Сергей Криворотов

SERGEI KRIVOROTOVРодился и проживаю на границе Европы и Азии в городе Астрахань. Высшее медицинское образование. Пишу прозу, изредка стихи. Автор двух романов, из которых пока только один вышел в журнальном варианте, и сотни рассказов и повестей, опубликованных в различных изданиях России, Украины, Белоруссии, Молодовы, Казахстана, Германии, США, Канады, Финляндии, австралии, Новой Зеландии, Чехии, Израиля. Общий тираж бумажных публикаций около 4.000.000 экземпляров.

Born and been living in Astrakhan, a city on the border of Europe and Asia. I have medical education. I write prose, sometimes poetry. Author of two novels, hundred stories published in different magazines of Russia, Ukraine, Belarus, Moldova, Kazakhstan, Germany, United States, Canada, Finland, Australia, New Zeland, Czech Republic, Israel. Сumulative circulation was about 4.000.000 copies in print.


IT NEVER WAS AND NEVER WILL BE 

DAY ONE

Yesterday I got a new gas mask as a birthday gift. Dad said it was a very, very expensive mask of the latest model made especially for kids. The front piece of the last one got broken and I had to stay at home for three days. But now I can go out with a new gas mask on!

Today at school during biology class we were shown a dog with electrodes implanted in her brain. The teacher irritated her “fear center”. Many kids laughed when they saw how the dog started shaking from terror and her hair bristled without any reason. I felt so sorry for her, she looked at me with such haunted eyes...

I think a dog is a very nice animal. I asked my dad to buy me a dog, maybe even the tiniest little-little puppy, but a real live dog, not an ordinary toy robot. He sighed heavily and said that all live dogs cost way too much, not like before. And he explained that there are very few of them left these days. Before, when the sky was high and blue, there were enough dogs for everybody. But then people had to put on gas masks and go underground and nobody cared about them, so almost all animals died. It’s weird because nobody ever told us these things at school. How is it even possible that the sky can be such a pretty color like blue?  As long as I remember it has always been low and grey at daytime and black at night. Everybody knows that if there were no massive clouds on the sky, the sun would have burnt out everything that’s alive...

But I decided not to ask my dad again, as he becomes angry when I start asking all kinds of questions. He probably thinks that I’m still a little child, and he can tell me all these silly stories. As if I don’t know that in reality it never was and never will be.

DAY TWO

Today it’s – 4o Fahrenheit. At school we studied mercury and alcohol thermometers - there are also electric ones - preserved from the old times, but they are extremely rare. We were allowed to go outside with a teacher under the open sky. It seems every day there is more and more snow, and it’s of some dirty yellowish color. The teacher taught us how to crawl right in the snow. It was so cold. Over our smocks we had to put some snow-colored loose clothes which didn’t really keep us warm, not even a little bit. We were told it was for camouflage in case of the attack of a possible aggressor.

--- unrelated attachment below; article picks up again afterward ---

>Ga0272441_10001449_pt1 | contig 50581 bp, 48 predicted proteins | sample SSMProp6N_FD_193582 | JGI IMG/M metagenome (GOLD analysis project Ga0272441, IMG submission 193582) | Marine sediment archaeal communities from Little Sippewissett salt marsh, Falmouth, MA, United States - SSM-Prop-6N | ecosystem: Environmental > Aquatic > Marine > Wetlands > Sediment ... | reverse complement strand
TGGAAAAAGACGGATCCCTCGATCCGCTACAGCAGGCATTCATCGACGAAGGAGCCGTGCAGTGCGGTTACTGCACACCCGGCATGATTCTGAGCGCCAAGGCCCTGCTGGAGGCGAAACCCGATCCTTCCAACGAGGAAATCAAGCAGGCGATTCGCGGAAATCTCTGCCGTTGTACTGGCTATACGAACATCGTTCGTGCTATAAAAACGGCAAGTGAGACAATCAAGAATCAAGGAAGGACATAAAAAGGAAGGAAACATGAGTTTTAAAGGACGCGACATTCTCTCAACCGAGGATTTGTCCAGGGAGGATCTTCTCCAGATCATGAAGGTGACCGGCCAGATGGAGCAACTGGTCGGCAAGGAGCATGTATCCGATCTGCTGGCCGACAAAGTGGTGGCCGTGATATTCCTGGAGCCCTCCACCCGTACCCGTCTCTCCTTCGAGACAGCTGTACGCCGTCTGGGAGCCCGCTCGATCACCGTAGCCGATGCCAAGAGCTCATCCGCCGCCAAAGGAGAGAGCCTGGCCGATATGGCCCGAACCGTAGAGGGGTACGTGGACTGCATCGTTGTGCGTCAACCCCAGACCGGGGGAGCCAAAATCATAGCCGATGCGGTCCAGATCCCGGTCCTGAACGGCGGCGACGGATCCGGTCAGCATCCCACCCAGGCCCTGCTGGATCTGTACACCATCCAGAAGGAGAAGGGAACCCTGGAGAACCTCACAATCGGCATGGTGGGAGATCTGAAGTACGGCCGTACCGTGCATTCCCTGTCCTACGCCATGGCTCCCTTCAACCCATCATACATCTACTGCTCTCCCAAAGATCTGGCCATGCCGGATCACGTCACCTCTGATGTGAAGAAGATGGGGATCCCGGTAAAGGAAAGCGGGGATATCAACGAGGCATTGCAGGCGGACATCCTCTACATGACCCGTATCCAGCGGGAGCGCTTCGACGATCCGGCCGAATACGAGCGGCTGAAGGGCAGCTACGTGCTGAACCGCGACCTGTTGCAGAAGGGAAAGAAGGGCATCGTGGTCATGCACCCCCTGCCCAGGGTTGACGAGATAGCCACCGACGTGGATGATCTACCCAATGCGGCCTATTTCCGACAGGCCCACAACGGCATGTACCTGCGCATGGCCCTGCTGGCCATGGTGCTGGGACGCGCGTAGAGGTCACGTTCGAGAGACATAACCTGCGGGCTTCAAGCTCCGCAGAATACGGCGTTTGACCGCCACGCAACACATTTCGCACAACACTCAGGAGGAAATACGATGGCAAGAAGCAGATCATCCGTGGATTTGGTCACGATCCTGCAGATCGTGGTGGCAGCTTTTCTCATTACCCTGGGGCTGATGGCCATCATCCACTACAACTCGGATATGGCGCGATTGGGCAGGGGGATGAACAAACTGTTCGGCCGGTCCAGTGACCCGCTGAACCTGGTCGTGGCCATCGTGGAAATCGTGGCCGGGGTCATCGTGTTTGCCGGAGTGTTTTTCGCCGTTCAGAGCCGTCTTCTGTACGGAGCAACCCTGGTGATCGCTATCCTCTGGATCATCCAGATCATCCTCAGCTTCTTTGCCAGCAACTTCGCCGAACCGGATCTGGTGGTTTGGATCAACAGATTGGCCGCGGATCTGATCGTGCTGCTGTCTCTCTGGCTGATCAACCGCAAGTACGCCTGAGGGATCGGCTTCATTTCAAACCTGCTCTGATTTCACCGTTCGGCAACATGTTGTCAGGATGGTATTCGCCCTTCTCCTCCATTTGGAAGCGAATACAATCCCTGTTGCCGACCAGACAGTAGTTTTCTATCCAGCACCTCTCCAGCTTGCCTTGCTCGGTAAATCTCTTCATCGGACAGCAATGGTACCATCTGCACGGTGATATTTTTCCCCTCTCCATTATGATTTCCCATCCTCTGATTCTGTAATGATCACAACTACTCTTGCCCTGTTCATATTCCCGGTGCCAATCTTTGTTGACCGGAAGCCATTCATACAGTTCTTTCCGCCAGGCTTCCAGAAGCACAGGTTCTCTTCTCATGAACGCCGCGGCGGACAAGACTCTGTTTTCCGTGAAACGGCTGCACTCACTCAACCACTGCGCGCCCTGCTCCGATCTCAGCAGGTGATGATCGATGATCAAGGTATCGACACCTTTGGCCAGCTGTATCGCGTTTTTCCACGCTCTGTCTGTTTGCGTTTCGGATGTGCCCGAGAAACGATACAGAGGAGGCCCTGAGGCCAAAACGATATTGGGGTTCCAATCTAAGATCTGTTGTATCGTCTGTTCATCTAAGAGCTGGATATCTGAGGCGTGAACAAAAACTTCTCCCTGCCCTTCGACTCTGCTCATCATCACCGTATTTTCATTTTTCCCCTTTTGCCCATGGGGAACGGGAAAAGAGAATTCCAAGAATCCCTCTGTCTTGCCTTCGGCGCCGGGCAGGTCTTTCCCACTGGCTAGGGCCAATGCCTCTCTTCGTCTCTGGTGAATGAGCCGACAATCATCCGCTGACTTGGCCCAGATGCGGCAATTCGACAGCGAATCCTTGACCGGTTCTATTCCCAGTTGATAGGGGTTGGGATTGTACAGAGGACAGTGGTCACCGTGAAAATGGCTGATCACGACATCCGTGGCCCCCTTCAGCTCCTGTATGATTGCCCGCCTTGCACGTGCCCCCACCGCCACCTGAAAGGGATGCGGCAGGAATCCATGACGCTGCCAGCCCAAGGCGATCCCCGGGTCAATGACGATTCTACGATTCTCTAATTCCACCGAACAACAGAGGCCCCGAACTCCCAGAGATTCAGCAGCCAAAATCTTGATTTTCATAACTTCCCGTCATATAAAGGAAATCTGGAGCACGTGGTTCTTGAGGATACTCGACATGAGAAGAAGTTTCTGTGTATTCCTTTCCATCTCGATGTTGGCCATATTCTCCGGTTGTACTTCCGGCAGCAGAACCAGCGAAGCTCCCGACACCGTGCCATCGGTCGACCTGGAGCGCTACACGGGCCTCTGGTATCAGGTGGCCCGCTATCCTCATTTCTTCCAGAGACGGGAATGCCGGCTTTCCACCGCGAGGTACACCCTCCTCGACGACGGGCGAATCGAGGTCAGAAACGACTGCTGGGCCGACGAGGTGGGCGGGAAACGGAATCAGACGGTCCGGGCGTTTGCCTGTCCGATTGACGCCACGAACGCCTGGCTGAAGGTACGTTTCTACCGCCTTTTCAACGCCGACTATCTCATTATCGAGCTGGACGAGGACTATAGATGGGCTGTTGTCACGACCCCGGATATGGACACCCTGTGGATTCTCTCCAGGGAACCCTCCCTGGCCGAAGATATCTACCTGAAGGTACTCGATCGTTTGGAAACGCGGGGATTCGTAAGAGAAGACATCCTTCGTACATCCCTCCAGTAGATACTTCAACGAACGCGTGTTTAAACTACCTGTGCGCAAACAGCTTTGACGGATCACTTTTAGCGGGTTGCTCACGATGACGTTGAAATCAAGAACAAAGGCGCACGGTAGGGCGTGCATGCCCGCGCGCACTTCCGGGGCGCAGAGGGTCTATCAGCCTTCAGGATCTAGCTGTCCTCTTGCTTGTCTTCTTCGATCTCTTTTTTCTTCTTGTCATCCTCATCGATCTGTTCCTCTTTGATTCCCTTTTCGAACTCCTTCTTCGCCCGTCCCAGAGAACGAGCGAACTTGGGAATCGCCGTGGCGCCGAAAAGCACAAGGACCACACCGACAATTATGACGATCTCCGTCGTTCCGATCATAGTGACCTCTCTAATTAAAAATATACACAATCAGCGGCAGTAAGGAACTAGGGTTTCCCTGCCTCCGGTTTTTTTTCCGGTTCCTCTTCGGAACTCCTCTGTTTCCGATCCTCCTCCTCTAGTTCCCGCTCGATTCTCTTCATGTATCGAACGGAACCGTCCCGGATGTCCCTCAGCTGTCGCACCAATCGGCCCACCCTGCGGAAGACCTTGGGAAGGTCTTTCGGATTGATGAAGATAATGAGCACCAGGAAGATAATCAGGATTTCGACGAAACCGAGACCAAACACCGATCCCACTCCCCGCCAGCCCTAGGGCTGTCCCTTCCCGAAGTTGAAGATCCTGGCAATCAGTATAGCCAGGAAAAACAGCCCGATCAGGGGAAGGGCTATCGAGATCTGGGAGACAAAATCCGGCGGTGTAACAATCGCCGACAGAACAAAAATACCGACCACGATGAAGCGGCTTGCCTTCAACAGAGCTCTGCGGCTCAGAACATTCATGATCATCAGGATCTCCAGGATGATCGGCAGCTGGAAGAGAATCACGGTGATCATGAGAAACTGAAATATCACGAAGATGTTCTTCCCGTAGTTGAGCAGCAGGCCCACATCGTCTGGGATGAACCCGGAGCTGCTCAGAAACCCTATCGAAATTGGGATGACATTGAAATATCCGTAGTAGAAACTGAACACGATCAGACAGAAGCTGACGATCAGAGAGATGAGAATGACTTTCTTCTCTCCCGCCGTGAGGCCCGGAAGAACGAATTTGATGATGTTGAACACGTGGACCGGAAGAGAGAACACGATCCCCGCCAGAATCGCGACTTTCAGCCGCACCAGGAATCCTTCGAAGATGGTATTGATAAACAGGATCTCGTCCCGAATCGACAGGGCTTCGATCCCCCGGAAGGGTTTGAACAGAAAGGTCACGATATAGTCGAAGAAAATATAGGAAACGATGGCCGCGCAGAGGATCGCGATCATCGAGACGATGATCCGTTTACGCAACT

But is it even possible to hide a person from thermovision cameras? I asked my dad about it when he came back, but he all of a sudden got very agitated and started to yell that black uniforms haven’t learned anything and are chomping at the bit to play their ludicrous games. I understood nothing from his cries but it was useless to ask him further. It’s ok, I’ll ask my mom later...

DAY THREE

Today is my birthday. Yesterday we all gathered in our little bunker: my dad, my mom, my little sister Kathy, and me. Kathy is still very little and doesn’t speak very well. Everything was great. For dinner we had a plate full of synthetic bananas and a soy cake with eleven skinny candles – that’s how old I’m now. My dad made them himself and was very happy that I liked them.

I blew them out in two times. They congratulated me, sang “Happy Birthday,” and then we were drinking very tasty protein concentrate.

It’s too bad we very rarely have such wonderful days.  They seem to end so quickly...

DAY FOUR

When I came home, my mom was crying. I was trying to comfort her for a long time and was asking her again and again what had happened. She made me promise not to tell anybody. She told me that dad again had blurted out something he was not supposed to say.  That is just how he is, hot-tempered. It’s not for the first time and now he will be “fixed” with some horrible “brain washing”. I don’t know what it is, but I didn’t want to learn about it, because it’s all clear as day that nothing good will come out of it. Before I thought that only little kids can feel bad, now I know that grown-ups also can be very unhappy. I am so sorry for my mom, and for my dad as well, though it’s totally his own fault...

DAY FIVE

Dad hasn’t come home yet. The teacher was asking about him, but I said I knew nothing, and he let me go. I learned a long time ago I should keep all to myself. Good thing nobody can read my thoughts. What if there is already such a device? Anyway, I’ll keep my mouth shut.

I still need to learn so many things before I grow up and find out how to make the sky blue again. But for now I’ll keep studying, helping my mom, and waiting with her and Kathy for my dad to return home.

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